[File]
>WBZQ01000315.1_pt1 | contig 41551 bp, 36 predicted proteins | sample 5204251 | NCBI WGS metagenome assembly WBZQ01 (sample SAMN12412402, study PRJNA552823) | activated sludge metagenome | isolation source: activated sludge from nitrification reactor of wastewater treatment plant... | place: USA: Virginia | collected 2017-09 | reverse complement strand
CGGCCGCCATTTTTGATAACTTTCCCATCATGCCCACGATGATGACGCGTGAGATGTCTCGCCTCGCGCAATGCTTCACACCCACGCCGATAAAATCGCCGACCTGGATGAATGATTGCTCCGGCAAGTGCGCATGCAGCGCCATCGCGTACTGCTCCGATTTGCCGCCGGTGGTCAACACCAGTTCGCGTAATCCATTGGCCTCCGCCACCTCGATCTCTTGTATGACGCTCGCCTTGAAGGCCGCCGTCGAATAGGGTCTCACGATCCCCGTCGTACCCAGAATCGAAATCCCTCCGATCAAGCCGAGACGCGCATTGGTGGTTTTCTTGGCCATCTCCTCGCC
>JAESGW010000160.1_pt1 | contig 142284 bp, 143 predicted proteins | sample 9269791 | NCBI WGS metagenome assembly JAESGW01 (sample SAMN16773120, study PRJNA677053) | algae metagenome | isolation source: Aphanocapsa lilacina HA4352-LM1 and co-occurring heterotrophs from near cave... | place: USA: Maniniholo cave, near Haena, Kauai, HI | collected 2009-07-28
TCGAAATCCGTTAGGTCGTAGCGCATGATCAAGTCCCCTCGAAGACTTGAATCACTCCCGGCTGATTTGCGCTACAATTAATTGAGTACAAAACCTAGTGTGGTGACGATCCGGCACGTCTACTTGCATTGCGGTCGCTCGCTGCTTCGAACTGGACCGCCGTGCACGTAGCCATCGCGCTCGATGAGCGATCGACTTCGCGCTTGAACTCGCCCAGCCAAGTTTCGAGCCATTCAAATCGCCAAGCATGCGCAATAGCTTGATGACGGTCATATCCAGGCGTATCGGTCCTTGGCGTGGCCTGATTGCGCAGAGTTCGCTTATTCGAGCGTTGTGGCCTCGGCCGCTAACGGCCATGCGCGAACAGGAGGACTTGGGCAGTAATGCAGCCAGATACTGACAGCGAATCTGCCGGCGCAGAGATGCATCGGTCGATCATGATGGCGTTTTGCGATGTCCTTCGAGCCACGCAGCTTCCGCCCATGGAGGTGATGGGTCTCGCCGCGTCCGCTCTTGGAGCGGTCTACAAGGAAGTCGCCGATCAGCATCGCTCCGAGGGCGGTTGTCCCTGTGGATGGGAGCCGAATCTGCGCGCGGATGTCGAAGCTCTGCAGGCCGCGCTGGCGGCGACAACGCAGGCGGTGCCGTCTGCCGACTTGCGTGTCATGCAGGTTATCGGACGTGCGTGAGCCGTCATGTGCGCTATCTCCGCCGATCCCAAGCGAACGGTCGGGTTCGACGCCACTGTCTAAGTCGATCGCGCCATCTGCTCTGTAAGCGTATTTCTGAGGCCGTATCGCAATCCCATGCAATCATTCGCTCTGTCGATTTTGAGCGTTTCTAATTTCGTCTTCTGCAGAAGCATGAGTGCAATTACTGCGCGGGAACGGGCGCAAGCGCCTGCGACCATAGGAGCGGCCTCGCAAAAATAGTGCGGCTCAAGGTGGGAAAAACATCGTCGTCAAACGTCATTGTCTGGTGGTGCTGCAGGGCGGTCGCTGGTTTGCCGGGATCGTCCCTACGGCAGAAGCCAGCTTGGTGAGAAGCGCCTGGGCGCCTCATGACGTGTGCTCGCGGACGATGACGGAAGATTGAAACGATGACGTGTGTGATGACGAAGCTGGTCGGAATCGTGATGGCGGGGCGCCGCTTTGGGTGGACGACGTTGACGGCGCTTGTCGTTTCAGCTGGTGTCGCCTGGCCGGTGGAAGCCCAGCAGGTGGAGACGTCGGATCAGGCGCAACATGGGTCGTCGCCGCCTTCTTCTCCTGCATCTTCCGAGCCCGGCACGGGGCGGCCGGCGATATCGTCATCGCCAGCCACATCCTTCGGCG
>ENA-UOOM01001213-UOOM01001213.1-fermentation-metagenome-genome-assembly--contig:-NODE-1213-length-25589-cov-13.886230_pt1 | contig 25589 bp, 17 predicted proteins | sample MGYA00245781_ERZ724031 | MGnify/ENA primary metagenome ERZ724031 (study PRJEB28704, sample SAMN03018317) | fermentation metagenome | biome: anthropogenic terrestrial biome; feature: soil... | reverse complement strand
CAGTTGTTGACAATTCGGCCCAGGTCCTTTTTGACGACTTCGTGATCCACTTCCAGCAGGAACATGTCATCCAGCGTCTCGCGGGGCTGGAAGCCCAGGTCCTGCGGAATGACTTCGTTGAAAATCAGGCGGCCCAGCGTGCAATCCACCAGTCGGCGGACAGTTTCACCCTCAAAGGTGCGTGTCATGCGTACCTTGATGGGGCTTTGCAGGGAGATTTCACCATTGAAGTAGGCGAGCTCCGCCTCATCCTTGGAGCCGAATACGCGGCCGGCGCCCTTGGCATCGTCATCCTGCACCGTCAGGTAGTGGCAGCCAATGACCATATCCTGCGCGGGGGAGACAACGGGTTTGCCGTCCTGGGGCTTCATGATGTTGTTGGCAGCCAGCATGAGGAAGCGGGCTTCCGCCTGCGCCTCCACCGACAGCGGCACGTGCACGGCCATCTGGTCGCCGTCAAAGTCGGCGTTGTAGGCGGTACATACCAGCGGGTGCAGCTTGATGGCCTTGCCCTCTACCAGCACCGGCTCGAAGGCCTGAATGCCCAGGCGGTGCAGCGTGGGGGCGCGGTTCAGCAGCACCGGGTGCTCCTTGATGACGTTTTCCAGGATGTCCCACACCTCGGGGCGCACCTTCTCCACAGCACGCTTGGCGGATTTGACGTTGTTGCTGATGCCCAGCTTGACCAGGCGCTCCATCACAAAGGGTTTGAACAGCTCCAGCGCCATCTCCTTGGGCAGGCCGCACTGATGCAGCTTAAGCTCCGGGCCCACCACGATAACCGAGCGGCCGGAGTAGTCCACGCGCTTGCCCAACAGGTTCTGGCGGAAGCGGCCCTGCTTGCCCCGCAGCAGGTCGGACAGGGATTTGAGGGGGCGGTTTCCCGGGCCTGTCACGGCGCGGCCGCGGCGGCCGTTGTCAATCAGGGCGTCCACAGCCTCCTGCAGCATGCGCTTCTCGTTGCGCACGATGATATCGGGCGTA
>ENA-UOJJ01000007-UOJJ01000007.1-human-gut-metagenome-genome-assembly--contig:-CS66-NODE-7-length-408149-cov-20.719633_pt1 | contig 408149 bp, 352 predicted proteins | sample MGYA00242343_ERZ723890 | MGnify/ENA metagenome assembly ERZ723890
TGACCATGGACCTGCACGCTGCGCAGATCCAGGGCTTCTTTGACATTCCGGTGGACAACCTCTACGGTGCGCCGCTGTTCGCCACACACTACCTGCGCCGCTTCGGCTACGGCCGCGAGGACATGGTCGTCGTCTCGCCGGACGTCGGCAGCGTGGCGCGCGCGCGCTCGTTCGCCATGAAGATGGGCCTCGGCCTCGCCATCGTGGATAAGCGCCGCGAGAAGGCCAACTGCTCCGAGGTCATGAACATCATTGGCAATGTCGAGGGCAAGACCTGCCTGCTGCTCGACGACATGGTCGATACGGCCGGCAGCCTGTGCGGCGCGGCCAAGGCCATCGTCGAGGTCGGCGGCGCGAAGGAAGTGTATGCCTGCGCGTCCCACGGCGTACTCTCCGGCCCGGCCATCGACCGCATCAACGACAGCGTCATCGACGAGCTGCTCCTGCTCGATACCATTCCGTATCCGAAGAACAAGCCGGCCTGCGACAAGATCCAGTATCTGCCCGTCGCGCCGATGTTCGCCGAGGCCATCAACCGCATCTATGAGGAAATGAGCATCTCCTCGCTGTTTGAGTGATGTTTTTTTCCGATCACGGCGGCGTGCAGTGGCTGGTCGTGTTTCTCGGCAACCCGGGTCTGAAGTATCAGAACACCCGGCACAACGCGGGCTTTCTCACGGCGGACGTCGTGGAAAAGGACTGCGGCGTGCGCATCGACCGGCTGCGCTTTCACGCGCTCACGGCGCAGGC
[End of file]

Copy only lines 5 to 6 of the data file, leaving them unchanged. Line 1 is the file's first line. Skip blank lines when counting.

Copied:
>ENA-UOOM01001213-UOOM01001213.1-fermentation-metagenome-genome-assembly--contig:-NODE-1213-length-25589-cov-13.886230_pt1 | contig 25589 bp, 17 predicted proteins | sample MGYA00245781_ERZ724031 | MGnify/ENA primary metagenome ERZ724031 (study PRJEB28704, sample SAMN03018317) | fermentation metagenome | biome: anthropogenic terrestrial biome; feature: soil... | reverse complement strand
CAGTTGTTGACAATTCGGCCCAGGTCCTTTTTGACGACTTCGTGATCCACTTCCAGCAGGAACATGTCATCCAGCGTCTCGCGGGGCTGGAAGCCCAGGTCCTGCGGAATGACTTCGTTGAAAATCAGGCGGCCCAGCGTGCAATCCACCAGTCGGCGGACAGTTTCACCCTCAAAGGTGCGTGTCATGCGTACCTTGATGGGGCTTTGCAGGGAGATTTCACCATTGAAGTAGGCGAGCTCCGCCTCATCCTTGGAGCCGAATACGCGGCCGGCGCCCTTGGCATCGTCATCCTGCACCGTCAGGTAGTGGCAGCCAATGACCATATCCTGCGCGGGGGAGACAACGGGTTTGCCGTCCTGGGGCTTCATGATGTTGTTGGCAGCCAGCATGAGGAAGCGGGCTTCCGCCTGCGCCTCCACCGACAGCGGCACGTGCACGGCCATCTGGTCGCCGTCAAAGTCGGCGTTGTAGGCGGTACATACCAGCGGGTGCAGCTTGATGGCCTTGCCCTCTACCAGCACCGGCTCGAAGGCCTGAATGCCCAGGCGGTGCAGCGTGGGGGCGCGGTTCAGCAGCACCGGGTGCTCCTTGATGACGTTTTCCAGGATGTCCCACACCTCGGGGCGCACCTTCTCCACAGCACGCTTGGCGGATTTGACGTTGTTGCTGATGCCCAGCTTGACCAGGCGCTCCATCACAAAGGGTTTGAACAGCTCCAGCGCCATCTCCTTGGGCAGGCCGCACTGATGCAGCTTAAGCTCCGGGCCCACCACGATAACCGAGCGGCCGGAGTAGTCCACGCGCTTGCCCAACAGGTTCTGGCGGAAGCGGCCCTGCTTGCCCCGCAGCAGGTCGGACAGGGATTTGAGGGGGCGGTTTCCCGGGCCTGTCACGGCGCGGCCGCGGCGGCCGTTGTCAATCAGGGCGTCCACAGCCTCCTGCAGCATGCGCTTCTCGTTGCGCACGATGATATCGGGCGTA